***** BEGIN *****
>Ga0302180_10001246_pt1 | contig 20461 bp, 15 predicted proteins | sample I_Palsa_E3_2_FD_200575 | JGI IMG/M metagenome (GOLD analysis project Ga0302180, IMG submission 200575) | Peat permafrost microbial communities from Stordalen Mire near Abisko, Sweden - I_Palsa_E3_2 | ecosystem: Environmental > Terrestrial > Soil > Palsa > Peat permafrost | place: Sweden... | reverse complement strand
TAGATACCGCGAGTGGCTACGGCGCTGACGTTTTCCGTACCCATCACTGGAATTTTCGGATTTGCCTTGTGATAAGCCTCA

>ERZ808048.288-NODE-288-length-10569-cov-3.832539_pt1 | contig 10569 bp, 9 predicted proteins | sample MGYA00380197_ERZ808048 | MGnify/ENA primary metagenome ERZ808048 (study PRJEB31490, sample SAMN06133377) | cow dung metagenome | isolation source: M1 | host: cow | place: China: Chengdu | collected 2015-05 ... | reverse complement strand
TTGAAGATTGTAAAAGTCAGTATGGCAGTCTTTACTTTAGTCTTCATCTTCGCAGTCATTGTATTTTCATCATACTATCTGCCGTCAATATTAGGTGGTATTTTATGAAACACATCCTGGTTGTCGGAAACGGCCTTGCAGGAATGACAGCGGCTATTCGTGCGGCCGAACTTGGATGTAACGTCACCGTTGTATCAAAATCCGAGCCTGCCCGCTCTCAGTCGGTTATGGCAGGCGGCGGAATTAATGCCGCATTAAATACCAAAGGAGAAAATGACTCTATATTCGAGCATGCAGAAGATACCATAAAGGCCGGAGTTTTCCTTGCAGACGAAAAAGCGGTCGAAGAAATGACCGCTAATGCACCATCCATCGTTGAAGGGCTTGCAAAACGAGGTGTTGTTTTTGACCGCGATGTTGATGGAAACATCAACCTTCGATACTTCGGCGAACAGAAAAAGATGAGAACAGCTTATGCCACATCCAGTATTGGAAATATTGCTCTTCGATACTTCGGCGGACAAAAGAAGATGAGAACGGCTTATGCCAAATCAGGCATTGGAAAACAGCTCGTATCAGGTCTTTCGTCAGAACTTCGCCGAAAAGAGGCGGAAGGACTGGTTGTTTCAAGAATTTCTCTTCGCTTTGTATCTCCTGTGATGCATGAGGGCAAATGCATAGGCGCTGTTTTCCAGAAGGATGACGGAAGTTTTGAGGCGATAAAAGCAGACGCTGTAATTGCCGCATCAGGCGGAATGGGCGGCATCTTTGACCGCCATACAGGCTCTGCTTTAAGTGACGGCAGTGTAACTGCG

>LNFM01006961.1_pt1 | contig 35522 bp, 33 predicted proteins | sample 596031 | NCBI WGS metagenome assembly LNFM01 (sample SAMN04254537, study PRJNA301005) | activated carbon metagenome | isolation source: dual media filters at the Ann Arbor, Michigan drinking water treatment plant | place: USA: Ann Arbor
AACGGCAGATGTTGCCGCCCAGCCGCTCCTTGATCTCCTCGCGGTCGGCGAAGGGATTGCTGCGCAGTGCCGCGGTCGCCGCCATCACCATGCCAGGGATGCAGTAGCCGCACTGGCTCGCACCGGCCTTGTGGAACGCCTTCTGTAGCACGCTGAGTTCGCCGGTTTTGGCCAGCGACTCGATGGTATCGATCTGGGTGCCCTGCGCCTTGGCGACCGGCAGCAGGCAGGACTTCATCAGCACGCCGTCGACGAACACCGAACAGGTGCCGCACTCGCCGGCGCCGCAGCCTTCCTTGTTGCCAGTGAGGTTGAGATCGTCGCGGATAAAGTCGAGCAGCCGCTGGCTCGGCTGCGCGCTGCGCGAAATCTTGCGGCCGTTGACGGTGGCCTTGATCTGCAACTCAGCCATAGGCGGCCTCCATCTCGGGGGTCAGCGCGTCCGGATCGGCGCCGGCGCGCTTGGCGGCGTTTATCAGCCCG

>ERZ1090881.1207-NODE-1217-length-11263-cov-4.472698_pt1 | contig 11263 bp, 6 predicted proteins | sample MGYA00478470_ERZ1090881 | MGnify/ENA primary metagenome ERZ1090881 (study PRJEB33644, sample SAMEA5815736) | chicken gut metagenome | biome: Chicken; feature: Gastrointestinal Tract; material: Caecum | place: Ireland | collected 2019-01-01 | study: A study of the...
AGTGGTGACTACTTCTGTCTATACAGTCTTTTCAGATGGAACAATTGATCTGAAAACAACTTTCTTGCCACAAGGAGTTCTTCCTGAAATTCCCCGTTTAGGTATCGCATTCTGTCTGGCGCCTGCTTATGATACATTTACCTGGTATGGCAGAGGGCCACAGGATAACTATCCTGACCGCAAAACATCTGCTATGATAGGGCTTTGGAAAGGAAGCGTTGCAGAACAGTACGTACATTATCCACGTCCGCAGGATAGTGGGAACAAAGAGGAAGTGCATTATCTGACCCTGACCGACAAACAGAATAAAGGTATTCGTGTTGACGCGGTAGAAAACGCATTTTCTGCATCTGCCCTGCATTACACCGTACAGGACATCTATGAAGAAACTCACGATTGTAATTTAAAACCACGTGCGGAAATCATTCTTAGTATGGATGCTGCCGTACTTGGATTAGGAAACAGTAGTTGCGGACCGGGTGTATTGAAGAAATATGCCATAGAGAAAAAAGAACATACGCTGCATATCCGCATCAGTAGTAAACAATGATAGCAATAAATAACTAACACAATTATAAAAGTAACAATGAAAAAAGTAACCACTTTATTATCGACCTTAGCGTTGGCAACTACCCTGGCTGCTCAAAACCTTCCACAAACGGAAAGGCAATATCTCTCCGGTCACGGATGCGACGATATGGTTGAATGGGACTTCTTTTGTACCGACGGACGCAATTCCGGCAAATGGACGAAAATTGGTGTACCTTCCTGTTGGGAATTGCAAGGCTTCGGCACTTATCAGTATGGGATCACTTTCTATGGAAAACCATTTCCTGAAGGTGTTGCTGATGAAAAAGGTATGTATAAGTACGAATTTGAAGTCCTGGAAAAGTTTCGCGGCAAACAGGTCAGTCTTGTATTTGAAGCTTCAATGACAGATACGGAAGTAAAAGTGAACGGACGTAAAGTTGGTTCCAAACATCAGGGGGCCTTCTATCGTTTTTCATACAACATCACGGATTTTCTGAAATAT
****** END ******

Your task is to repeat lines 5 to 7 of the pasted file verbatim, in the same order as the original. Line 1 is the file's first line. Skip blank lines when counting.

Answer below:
>LNFM01006961.1_pt1 | contig 35522 bp, 33 predicted proteins | sample 596031 | NCBI WGS metagenome assembly LNFM01 (sample SAMN04254537, study PRJNA301005) | activated carbon metagenome | isolation source: dual media filters at the Ann Arbor, Michigan drinking water treatment plant | place: USA: Ann Arbor
AACGGCAGATGTTGCCGCCCAGCCGCTCCTTGATCTCCTCGCGGTCGGCGAAGGGATTGCTGCGCAGTGCCGCGGTCGCCGCCATCACCATGCCAGGGATGCAGTAGCCGCACTGGCTCGCACCGGCCTTGTGGAACGCCTTCTGTAGCACGCTGAGTTCGCCGGTTTTGGCCAGCGACTCGATGGTATCGATCTGGGTGCCCTGCGCCTTGGCGACCGGCAGCAGGCAGGACTTCATCAGCACGCCGTCGACGAACACCGAACAGGTGCCGCACTCGCCGGCGCCGCAGCCTTCCTTGTTGCCAGTGAGGTTGAGATCGTCGCGGATAAAGTCGAGCAGCCGCTGGCTCGGCTGCGCGCTGCGCGAAATCTTGCGGCCGTTGACGGTGGCCTTGATCTGCAACTCAGCCATAGGCGGCCTCCATCTCGGGGGTCAGCGCGTCCGGATCGGCGCCGGCGCGCTTGGCGGCGTTTATCAGCCCG

>ERZ1090881.1207-NODE-1217-length-11263-cov-4.472698_pt1 | contig 11263 bp, 6 predicted proteins | sample MGYA00478470_ERZ1090881 | MGnify/ENA primary metagenome ERZ1090881 (study PRJEB33644, sample SAMEA5815736) | chicken gut metagenome | biome: Chicken; feature: Gastrointestinal Tract; material: Caecum | place: Ireland | collected 2019-01-01 | study: A study of the...